Monday, July 2, 2018

Avalon Chronicles #91: "1776"

Avalon Chronicles #91: "1776"

by Allen B. Clark

1976 was the Bicentennial year and communities all across America held celebrations and events to commemorate the adoption of our Declaration of Independence. It was my privilege to serve on the city of Dallas, Texas committee. One of the most significant memories of the several months of planning the commemoration was hearing the words spoken by Temple Emmanuel Rabbi Levi Olan; "The Fourth of July is a celebration of freedom rooted in a religious sense of thanksgiving to God."

The founding of our colonies was embodied in the Mayflower Compact, which could be considered the Genesis of the American republic in Biblical terms. In my possession and well-marked up is a book titled Unto the Generations written in 1968, fifty years ago this year. The author was Daniel L. Marsh, the distinguished  Life Chancellor of Boston University. I am grateful to him for some of the following profound writings of the significance and symbolism of the history of the United States of America.

Henry VIII of England broke with the Roman Catholic Church and established the Church of England in the mid-1500s. Over time adherents and worshippers in that tradition believed that  the Church of England needed "democratizing" and "purifying" in its worship. They became the Puritans of our early history and and eventually began a movement to what became Massachusetts in the early 1600s. By 1606 they were required to worship secretly due to persecution by the King. Some moved to Holland and a small group from there became our Pilgrims, who sailed to Massachusetts in 1620. On the ship the Mayflower Compact was signed, a document described in 1802 by John Quincy Adams, our future sixth president. He said; "This is perhaps the only instance in human history of that positive original social compact which speculative philosophers have imagined as the only legitimate source of government." Here was a document that bound together that tiny group of Pilgrims and it became the Genesis of our nation.

The Declaration of Independence became our "Exodus from human bondage" of the British Empire, which upheld the European tradition of their royalty that colonies were only "to enrich the mother country." King George III viewed our thirteen colonies as a cash register to take money through onerous taxes to pay off England's war debts.

On June 30, 2018 Linda and I were invited to a private viewing of the 1972 movie 1776, adapted from a Broadway play production. (The video is available for purchase and is available for viewing on Amazon Prime). The highlights of the film were innumerable, but three stood out especially for me. 1. The extent of the original regional conflicts that had to be ironed out to come to a consensus for unanimous consent for an agreement to declare independence signed by all the colonies. 2. The magnificent verbiage incorporated in the document by the consummate wordsmith Thomas Jefferson. 3. There was a special segment when a soldier dispatched from George Washington's Continental Army with a message to the Congress, related a battle in which he fought, where in its aftermath two mothers came to the battlefield to retrieve the bodies of their sons killed in action. (The latter touched me tearfully as a wounded soldier from the Vietnam War).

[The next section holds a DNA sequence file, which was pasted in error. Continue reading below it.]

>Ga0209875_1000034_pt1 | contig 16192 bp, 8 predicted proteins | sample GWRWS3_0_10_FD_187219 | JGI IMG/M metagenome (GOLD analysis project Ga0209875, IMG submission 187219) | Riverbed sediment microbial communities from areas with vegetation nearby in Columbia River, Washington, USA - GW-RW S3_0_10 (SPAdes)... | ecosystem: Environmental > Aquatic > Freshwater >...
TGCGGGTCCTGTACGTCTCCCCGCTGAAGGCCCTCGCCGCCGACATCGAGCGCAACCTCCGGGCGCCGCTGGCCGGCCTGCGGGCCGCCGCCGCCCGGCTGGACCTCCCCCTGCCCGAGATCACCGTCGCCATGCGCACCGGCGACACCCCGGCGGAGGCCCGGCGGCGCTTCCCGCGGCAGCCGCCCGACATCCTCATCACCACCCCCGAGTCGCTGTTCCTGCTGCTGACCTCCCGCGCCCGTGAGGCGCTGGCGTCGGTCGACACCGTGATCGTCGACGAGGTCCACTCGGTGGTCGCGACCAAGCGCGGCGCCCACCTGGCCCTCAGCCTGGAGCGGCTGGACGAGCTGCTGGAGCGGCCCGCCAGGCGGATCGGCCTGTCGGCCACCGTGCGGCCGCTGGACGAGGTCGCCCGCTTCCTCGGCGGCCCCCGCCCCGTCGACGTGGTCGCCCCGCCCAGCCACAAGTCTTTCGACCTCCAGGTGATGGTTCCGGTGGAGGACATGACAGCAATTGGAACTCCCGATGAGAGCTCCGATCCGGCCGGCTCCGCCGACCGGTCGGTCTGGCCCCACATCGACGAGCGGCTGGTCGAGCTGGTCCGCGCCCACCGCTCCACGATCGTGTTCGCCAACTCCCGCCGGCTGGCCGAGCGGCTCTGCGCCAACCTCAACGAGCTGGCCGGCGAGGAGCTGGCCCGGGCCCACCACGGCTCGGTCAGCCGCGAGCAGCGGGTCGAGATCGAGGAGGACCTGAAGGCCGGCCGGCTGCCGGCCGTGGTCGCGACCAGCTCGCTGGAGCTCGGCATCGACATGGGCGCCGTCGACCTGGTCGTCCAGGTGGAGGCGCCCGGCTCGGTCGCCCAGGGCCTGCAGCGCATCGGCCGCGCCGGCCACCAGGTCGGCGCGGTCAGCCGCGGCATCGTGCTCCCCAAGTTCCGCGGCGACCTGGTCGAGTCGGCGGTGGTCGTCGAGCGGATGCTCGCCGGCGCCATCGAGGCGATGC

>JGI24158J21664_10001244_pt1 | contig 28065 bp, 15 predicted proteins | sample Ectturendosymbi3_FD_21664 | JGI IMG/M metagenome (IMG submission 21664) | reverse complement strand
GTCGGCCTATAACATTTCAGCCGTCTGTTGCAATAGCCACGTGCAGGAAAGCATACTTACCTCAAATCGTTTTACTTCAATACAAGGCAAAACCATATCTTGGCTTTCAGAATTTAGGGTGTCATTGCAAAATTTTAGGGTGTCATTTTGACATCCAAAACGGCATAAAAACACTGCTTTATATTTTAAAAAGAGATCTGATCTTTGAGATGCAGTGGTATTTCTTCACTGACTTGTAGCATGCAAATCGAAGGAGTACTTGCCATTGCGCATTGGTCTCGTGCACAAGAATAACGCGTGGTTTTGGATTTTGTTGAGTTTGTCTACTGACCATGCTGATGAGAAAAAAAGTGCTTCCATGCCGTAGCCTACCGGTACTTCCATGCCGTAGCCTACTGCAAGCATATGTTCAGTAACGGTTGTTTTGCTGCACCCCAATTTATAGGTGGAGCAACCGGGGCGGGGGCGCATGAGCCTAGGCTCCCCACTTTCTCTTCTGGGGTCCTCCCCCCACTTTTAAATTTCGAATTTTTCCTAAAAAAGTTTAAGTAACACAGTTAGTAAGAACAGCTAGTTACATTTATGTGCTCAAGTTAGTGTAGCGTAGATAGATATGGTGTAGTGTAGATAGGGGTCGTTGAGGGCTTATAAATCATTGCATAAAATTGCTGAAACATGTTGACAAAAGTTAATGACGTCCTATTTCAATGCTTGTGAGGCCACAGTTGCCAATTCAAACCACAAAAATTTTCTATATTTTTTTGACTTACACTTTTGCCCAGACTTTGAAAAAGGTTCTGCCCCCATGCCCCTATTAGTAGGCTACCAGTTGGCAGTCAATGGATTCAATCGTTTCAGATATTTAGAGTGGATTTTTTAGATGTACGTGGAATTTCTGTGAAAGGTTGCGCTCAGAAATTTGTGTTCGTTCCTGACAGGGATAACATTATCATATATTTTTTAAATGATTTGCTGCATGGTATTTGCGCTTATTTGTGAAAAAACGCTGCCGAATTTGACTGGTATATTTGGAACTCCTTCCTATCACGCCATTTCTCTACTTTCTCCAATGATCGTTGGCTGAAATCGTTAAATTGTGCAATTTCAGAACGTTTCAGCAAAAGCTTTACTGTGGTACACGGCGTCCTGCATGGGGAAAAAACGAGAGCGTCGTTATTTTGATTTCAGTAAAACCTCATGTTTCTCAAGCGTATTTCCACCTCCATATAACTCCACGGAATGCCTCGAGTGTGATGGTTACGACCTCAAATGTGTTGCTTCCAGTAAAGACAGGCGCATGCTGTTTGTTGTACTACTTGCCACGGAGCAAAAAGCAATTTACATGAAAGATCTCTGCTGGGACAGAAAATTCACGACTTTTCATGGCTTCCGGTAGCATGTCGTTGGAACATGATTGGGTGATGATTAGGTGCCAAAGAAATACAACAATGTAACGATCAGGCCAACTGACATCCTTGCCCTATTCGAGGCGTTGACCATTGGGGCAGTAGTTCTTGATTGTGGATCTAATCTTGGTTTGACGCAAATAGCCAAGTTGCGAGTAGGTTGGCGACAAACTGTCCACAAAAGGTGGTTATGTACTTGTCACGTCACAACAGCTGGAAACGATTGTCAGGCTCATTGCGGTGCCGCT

Much has been written and depicted as to the significance of the document, but, its essence is that within every human heart there is a desire for freedom and a breaking of the chains of enslavement by tyrants, oppressive regimes, and various "isms." In the spiritual world there is an opportunity, as in my faith tradition of Christianity, to break the chains of enslavement to addictions, wrong thinking and sin. I sincerely believe that God recognized that the bonds of enslavement in the royal systems of "divine right rule" could only be broken through a totally new system and that became possible only through the founding of our nation. The men and women of our original colonies shed blood, tears, and comfort to bring forth our republic. Very few true republics have endured through history and some so-called republics today are not really republics.

Americans, as we enjoy our holiday, attend parades, watch fireworks, and barbecue in our yards, let us never forget the legacy we enjoy of those colonists and their courage, sacrifices, and spirit. Let us never lose our freedoms and become another political entity someday discarded in the trash heap of history. We are a nation forged in fires of faith as a gift on our shores from our Creator God. Let us maintain our Republic safe from those, who believe one of the "isms" is preferable.